Opposition parties say New Zealand will have little credibility at international climate change talks given the Government has chosen not to sign up to the next stage of the Kyoto Protocol.
The annual United Nations climate change conference begins on Monday in Doha, Qatar, where negotiators from nearly 200 countries will continue to try to strike a global deal to reduce greenhouse gas emissions.
The talks are aimed at securing a new treaty by 2015 that would cap emissions from all countries including developing nations and come into force by 2020.
Climate Change Issues Minister Tim Groser says it makes more sense to work towards a binding global agreement than to sign up in the interim to the second phase of Kyoto, which covers countries making up only some 15% of emissions.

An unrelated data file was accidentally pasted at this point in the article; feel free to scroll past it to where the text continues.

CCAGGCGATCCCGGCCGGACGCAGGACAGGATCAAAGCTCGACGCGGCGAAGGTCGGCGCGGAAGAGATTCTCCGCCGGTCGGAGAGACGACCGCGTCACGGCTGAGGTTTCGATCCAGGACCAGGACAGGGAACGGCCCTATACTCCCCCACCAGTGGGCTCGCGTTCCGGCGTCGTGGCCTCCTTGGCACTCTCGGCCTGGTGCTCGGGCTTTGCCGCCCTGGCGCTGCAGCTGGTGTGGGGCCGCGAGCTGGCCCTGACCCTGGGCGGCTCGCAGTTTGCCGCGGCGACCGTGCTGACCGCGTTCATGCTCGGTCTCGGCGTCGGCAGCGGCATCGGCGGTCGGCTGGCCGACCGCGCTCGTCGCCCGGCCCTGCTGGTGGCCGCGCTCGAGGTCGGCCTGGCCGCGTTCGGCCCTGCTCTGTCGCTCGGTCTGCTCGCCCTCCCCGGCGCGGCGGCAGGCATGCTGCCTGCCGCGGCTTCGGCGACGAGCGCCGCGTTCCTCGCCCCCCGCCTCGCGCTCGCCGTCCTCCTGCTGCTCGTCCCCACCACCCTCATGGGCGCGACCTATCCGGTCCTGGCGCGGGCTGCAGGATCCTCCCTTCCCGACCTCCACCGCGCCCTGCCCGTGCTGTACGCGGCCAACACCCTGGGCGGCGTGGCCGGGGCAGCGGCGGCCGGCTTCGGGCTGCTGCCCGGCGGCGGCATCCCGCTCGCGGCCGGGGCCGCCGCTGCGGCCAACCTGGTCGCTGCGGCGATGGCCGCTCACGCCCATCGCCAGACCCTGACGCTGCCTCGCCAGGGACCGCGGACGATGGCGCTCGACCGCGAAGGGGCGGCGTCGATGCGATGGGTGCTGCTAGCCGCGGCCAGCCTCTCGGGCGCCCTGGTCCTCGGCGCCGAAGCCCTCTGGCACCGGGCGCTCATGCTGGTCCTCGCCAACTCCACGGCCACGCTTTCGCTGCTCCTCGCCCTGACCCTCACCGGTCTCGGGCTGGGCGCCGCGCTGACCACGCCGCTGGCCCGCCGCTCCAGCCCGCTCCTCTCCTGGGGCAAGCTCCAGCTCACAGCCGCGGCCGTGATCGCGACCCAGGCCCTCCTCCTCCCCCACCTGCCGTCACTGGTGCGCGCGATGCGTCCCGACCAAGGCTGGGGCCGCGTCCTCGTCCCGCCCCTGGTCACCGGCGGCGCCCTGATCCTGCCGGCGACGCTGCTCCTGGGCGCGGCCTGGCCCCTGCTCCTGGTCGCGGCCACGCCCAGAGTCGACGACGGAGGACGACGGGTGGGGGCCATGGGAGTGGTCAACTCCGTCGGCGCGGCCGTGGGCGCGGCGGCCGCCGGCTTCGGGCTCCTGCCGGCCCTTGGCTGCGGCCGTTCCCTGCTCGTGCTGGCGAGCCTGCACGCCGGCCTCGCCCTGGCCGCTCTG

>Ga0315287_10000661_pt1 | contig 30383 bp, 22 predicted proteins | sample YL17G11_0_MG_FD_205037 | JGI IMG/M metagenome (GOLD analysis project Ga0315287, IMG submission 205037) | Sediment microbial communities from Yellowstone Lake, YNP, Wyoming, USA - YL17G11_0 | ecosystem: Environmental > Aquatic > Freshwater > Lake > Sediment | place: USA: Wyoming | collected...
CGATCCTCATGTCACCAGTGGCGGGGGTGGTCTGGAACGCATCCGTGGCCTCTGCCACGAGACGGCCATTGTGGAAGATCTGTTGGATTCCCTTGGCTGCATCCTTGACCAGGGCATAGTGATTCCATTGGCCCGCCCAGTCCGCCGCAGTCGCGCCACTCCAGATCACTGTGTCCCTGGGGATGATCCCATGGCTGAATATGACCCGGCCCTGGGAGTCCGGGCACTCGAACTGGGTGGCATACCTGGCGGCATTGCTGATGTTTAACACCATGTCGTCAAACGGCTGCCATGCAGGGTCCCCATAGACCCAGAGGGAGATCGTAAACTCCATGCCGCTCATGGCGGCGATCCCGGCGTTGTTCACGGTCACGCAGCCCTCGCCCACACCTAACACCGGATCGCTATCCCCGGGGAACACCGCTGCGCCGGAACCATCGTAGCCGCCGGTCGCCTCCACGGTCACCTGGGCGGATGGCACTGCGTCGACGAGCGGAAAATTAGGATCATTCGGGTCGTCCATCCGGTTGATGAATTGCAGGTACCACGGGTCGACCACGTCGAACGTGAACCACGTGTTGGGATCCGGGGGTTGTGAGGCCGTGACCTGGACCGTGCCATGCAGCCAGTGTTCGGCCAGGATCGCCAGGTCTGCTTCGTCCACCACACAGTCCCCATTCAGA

Labour and the Greens say the decision not to stick with Kyoto and the weakening of the Emissions Trading Scheme will affect New Zealand's ability to be taken seriously in the international negotiations.
Former New Zealand climate change ambassador Adrian Macey told Morning Report that developing countries may question New Zealand on its decision not to sign up for the second phase and ask it to spell out exactly what it is doing.
Mr Macey says it would be possible to sign up to a commitment with nations outside the Kyoto Protocol that would closely resemble what it would be under the pact.